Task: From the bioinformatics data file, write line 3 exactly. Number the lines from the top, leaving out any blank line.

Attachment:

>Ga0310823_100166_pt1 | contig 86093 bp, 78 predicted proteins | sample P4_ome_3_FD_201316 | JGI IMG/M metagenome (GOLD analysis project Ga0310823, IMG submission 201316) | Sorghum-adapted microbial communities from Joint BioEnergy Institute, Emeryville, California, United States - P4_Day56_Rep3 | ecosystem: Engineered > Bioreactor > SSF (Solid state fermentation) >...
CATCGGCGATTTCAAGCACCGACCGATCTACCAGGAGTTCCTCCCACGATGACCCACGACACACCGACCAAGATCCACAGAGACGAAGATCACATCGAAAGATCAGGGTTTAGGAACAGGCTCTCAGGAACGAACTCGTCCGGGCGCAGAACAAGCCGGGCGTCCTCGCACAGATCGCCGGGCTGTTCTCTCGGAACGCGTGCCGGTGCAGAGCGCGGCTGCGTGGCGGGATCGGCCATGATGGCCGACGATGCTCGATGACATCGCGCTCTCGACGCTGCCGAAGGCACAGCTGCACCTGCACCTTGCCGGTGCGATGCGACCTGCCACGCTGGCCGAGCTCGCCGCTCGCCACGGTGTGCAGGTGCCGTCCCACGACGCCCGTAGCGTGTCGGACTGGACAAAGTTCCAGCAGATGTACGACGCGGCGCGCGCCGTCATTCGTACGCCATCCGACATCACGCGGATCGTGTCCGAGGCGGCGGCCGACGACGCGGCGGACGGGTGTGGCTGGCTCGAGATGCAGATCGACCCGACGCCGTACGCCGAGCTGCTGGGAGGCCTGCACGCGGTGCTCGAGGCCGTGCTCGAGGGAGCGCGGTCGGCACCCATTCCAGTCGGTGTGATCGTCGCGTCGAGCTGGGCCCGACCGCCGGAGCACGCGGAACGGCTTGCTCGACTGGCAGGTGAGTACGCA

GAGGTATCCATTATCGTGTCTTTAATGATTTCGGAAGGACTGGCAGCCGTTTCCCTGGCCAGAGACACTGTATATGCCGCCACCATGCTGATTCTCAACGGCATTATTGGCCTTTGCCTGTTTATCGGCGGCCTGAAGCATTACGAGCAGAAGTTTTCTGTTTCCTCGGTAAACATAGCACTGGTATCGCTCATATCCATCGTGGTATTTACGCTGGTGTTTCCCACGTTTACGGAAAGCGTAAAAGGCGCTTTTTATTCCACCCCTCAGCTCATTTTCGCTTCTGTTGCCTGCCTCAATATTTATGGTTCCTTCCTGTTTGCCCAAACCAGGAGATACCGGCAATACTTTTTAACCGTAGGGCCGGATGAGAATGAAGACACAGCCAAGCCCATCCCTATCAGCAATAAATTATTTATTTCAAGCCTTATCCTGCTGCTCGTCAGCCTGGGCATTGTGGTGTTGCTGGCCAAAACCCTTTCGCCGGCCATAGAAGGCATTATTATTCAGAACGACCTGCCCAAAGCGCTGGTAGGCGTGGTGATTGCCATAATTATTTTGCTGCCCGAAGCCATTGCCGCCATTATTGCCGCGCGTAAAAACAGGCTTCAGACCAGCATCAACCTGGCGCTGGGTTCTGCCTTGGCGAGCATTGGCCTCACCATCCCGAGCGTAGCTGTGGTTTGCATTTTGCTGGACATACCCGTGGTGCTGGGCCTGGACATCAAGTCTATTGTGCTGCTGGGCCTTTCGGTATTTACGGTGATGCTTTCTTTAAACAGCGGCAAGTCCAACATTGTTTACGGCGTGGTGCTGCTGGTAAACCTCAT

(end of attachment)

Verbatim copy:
GAGGTATCCATTATCGTGTCTTTAATGATTTCGGAAGGACTGGCAGCCGTTTCCCTGGCCAGAGACACTGTATATGCCGCCACCATGCTGATTCTCAACGGCATTATTGGCCTTTGCCTGTTTATCGGCGGCCTGAAGCATTACGAGCAGAAGTTTTCTGTTTCCTCGGTAAACATAGCACTGGTATCGCTCATATCCATCGTGGTATTTACGCTGGTGTTTCCCACGTTTACGGAAAGCGTAAAAGGCGCTTTTTATTCCACCCCTCAGCTCATTTTCGCTTCTGTTGCCTGCCTCAATATTTATGGTTCCTTCCTGTTTGCCCAAACCAGGAGATACCGGCAATACTTTTTAACCGTAGGGCCGGATGAGAATGAAGACACAGCCAAGCCCATCCCTATCAGCAATAAATTATTTATTTCAAGCCTTATCCTGCTGCTCGTCAGCCTGGGCATTGTGGTGTTGCTGGCCAAAACCCTTTCGCCGGCCATAGAAGGCATTATTATTCAGAACGACCTGCCCAAAGCGCTGGTAGGCGTGGTGATTGCCATAATTATTTTGCTGCCCGAAGCCATTGCCGCCATTATTGCCGCGCGTAAAAACAGGCTTCAGACCAGCATCAACCTGGCGCTGGGTTCTGCCTTGGCGAGCATTGGCCTCACCATCCCGAGCGTAGCTGTGGTTTGCATTTTGCTGGACATACCCGTGGTGCTGGGCCTGGACATCAAGTCTATTGTGCTGCTGGGCCTTTCGGTATTTACGGTGATGCTTTCTTTAAACAGCGGCAAGTCCAACATTGTTTACGGCGTGGTGCTGCTGGTAAACCTCAT